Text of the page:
Patient-reported outcomes for 2,335 adults with type 2 diabetes using the omnipod insulin management system show glycemic improvement over first 90 days of use [abstract]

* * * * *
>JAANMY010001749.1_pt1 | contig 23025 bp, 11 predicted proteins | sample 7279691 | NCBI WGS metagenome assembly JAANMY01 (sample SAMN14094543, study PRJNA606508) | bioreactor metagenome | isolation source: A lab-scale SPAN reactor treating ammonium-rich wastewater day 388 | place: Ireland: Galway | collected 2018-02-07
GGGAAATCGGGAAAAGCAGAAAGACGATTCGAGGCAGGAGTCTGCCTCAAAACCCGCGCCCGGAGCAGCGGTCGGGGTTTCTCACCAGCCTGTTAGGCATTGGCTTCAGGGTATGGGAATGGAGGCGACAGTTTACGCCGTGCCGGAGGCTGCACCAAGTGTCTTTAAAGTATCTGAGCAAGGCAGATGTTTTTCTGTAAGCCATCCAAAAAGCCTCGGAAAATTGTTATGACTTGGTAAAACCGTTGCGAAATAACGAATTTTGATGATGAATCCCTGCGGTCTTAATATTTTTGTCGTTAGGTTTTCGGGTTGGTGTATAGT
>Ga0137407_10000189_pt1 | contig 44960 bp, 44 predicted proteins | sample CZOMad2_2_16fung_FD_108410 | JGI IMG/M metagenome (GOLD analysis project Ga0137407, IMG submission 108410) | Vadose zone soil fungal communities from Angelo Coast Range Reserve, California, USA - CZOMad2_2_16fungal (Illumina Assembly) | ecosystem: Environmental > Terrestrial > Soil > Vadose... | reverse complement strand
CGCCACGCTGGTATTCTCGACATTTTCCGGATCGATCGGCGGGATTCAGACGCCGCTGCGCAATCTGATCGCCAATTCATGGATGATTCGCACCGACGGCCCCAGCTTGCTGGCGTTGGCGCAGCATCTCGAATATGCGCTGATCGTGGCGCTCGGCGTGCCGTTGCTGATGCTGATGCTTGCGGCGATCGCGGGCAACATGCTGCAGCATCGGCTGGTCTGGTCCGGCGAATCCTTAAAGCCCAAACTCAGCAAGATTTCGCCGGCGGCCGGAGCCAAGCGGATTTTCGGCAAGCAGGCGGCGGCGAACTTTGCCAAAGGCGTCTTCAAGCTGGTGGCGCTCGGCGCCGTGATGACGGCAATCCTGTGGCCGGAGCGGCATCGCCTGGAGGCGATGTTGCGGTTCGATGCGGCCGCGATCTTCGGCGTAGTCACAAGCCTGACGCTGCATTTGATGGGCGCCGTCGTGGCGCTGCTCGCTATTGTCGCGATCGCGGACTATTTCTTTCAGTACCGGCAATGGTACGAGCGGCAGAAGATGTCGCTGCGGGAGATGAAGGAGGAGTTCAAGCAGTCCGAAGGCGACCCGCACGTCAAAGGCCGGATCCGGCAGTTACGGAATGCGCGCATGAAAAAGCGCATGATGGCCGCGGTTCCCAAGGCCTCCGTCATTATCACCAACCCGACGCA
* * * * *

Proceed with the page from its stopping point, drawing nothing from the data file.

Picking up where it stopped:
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Patient-reported outcomes are a useful tool to understand the impact of treatments in clinical application on a large scale. This retrospective study characterized patient-reported outcomes of a large cohort of adults in the United States with type 2 diabetes using a tubeless insulin pump (Omnipod® or Omnipod DASH™ Insulin Management System, Acton, MA). From Jan. 2015-Jan. 2020, patient-reported outcomes were recorded before and ≥90 days after initiating system use. Primary outcomes were change in self-reported A1C and total daily dose of insulin. Patients (N=2,335) were aged (mean±SD) 58±11y and 53% female. The percentage of users with a self-reported A1C ≤8% increased from 33% pre-tubeless pump to 64% post-tubeless pump, and the percentage with a self-reported A1C >9% decreased from 44% to 15% (p<0.001, Table). Self-reported A1C decreased from 9.2±2.7% to 7.9±2.2% (p<0.001). The self-reported total daily insulin for those with data available (n=2,130) was 33±49 U/d lower on average from pre-tubeless pump to post-tubeless pump, from 104±68 U/d to 71±40 U/d (p<0.001). These patient-reported outcomes provide positive evidence that use of a tubeless insulin pump was associated with glycemic outcomes that exceed U.S. National Healthcare Effectiveness Data and Information Set (HEDIS) standards for adequate diabetes management.